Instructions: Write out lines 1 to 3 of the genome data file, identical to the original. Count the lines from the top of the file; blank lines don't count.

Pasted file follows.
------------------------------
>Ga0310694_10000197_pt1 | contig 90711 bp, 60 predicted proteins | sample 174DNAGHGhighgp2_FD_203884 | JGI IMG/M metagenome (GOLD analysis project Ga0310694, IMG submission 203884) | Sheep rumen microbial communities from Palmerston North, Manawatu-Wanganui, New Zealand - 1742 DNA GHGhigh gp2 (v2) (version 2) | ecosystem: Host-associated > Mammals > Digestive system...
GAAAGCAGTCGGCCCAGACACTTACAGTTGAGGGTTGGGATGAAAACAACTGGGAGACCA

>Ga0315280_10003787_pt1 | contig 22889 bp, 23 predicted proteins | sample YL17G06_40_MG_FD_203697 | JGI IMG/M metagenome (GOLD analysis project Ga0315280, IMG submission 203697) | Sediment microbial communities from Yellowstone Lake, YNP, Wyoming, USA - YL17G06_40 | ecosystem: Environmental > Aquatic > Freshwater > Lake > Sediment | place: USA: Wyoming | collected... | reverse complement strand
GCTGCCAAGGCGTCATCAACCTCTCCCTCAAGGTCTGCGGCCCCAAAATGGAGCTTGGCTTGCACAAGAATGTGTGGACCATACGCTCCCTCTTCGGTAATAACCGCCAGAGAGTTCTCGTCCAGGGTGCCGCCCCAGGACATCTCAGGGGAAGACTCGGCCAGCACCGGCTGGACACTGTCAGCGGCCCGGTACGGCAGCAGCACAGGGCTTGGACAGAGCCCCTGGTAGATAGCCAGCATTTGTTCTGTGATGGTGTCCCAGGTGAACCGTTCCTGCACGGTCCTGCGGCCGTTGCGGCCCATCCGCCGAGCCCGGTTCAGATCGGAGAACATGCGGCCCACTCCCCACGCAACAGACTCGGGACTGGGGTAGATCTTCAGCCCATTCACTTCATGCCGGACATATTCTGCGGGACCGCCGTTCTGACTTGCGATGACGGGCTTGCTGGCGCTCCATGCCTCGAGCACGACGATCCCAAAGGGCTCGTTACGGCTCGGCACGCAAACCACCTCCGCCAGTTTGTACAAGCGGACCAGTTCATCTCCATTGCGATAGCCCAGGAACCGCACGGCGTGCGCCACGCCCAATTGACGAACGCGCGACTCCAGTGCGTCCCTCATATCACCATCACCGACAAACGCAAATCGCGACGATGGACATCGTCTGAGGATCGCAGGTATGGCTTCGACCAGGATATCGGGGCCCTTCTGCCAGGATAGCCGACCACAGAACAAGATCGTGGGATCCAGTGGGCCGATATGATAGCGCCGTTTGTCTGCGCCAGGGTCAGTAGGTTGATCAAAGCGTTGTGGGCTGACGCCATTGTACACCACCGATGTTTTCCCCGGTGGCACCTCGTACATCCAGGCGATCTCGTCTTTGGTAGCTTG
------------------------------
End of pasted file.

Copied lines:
>Ga0310694_10000197_pt1 | contig 90711 bp, 60 predicted proteins | sample 174DNAGHGhighgp2_FD_203884 | JGI IMG/M metagenome (GOLD analysis project Ga0310694, IMG submission 203884) | Sheep rumen microbial communities from Palmerston North, Manawatu-Wanganui, New Zealand - 1742 DNA GHGhigh gp2 (v2) (version 2) | ecosystem: Host-associated > Mammals > Digestive system...
GAAAGCAGTCGGCCCAGACACTTACAGTTGAGGGTTGGGATGAAAACAACTGGGAGACCA

>Ga0315280_10003787_pt1 | contig 22889 bp, 23 predicted proteins | sample YL17G06_40_MG_FD_203697 | JGI IMG/M metagenome (GOLD analysis project Ga0315280, IMG submission 203697) | Sediment microbial communities from Yellowstone Lake, YNP, Wyoming, USA - YL17G06_40 | ecosystem: Environmental > Aquatic > Freshwater > Lake > Sediment | place: USA: Wyoming | collected... | reverse complement strand